The Construction Industry: Recovery?

This year has been a very difficult one for all industries, and that includes construction. We have seen some signs of growth, which is, of course, very positive, however, it has not been spread across all sectors evenly, and the prospect of further disruption still remains high.

Signs of Recovery

In April, construction output fell by a record 41.2%, but encouragingly, there has been a good rate of recovery month on month as further sites have reopened, and productivity has restarted at solid rates. However, construction activity still remains lower than it was before the pandemic hit the UK.
So, yes, there are signs of recovery, but the levels of recovery are not uniform across all sectors of construction, and there is an overall dip in most areas. Infrastructure breaks the trend, being the only sector to have actually risen above the pre-coronavirus level of output by August. One of the big reasons for this is because activity didn’t fall as much during the lockdown, as the larger, outdoor sites made it easier to continue the work whilst meeting social distancing requirements. Infrastructure has found itself in this position because it’s a sector with a strong pipeline of projects queued up, and its spending frameworks help encourage financial certainty.

Troubled Sectors

The situation that airports find themselves in during this time has led to further problems. Large multi-year programmes involving the construction industry have been put on hold all around the country, with air transport being one of the four worst affected sectors of the service economy. If we were to look back at August, we would find that output in this sector in relation to construction work was still less than a fifth of the levels seen through February.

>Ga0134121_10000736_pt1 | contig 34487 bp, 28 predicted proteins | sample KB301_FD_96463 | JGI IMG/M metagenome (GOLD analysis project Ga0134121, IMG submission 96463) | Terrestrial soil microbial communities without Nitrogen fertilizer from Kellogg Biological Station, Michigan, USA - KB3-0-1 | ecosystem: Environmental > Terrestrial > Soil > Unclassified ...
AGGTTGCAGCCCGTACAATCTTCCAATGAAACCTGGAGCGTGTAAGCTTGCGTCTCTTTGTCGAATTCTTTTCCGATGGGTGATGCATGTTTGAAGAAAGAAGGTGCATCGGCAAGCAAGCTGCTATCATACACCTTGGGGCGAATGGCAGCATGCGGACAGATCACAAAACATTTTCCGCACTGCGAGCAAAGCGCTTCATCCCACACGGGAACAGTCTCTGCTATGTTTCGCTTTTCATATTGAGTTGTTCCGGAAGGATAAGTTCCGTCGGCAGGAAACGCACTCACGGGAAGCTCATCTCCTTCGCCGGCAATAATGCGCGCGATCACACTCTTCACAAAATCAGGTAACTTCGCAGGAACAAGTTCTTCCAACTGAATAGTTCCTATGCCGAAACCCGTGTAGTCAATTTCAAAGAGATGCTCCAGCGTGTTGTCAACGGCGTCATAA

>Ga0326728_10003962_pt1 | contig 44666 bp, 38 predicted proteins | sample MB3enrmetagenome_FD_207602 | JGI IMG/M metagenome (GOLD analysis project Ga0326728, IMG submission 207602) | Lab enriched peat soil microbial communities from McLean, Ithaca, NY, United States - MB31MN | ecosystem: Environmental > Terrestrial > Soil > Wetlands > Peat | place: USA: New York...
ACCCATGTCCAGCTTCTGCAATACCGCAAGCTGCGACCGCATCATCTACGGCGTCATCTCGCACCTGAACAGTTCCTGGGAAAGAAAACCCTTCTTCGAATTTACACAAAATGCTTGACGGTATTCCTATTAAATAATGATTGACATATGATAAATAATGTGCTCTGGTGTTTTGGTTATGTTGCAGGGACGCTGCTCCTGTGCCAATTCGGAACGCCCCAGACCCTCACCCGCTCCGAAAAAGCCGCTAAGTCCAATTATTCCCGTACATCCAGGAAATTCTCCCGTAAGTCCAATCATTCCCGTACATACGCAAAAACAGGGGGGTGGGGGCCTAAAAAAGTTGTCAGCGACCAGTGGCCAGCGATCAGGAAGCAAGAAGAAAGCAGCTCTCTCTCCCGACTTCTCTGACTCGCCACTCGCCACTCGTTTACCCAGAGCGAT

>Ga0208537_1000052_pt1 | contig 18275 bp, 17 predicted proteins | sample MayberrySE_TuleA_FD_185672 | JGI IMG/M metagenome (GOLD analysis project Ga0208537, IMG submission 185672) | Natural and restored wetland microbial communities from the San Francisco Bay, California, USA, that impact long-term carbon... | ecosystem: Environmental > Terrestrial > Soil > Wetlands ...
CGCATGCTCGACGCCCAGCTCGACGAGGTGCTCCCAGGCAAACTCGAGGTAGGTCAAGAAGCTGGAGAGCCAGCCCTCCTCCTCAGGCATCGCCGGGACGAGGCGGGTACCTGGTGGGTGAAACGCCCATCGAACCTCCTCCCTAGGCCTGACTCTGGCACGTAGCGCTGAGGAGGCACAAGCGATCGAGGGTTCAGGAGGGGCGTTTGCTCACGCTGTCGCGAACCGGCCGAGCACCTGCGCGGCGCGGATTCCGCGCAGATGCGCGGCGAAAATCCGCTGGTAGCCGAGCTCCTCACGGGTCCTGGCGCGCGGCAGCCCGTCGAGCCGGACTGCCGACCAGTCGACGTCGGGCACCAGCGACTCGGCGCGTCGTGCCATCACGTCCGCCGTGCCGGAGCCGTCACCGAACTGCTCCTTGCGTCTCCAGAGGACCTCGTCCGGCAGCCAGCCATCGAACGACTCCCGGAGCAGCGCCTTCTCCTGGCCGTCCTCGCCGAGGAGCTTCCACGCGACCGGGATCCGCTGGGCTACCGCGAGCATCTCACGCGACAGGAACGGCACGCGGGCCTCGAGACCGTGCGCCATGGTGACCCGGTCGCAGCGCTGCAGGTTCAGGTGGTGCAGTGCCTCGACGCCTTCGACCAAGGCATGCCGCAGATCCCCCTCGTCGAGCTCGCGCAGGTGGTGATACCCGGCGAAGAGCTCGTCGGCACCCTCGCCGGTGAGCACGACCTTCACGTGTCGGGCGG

Private housing is the sector of construction that fell the furthest, however it recovered very sharply in August and ended up at just 3.5% below its pre-coronavirus level. This went against analytical expectations; it was speculated that as a sector highly reactive to economic conditions, a slower climb back up would be more likely.
The labour market has been kept going, to a certain degree, by the furlough scheme, but it has become noticeable that the unemployment and redundancy rates began going up as the scheme was reduced from July. Also thrown into the mix during the coming months will be a scarcity of high loan-to-value lending, the stamp duty holiday reaching its end and the narrowed eligibility for Help to Buy from April 2021, meaning that next year will throw up plenty more challenges!

Commercially, we are looking at interesting times. Yes, there has been recovery, with contractors looking to avoid delay-related cost increases for projects that have been paused due to the lockdown, but a big change that could affect the construction work offered to firms is the fact that many organisations are working from home, and it is likely that, going forward, a much higher amount will still be doing so compared to any other year, meaning less building work will be required.
Finally, if the pandemic hadn’t been enough of a disruption, we must also factor in the likely further Brexit-related disruption! We will hopefully see this industry continue its process of recovery, but it is not going to be plain sailing, and, clearly, there will be plenty of hurdles to navigate around.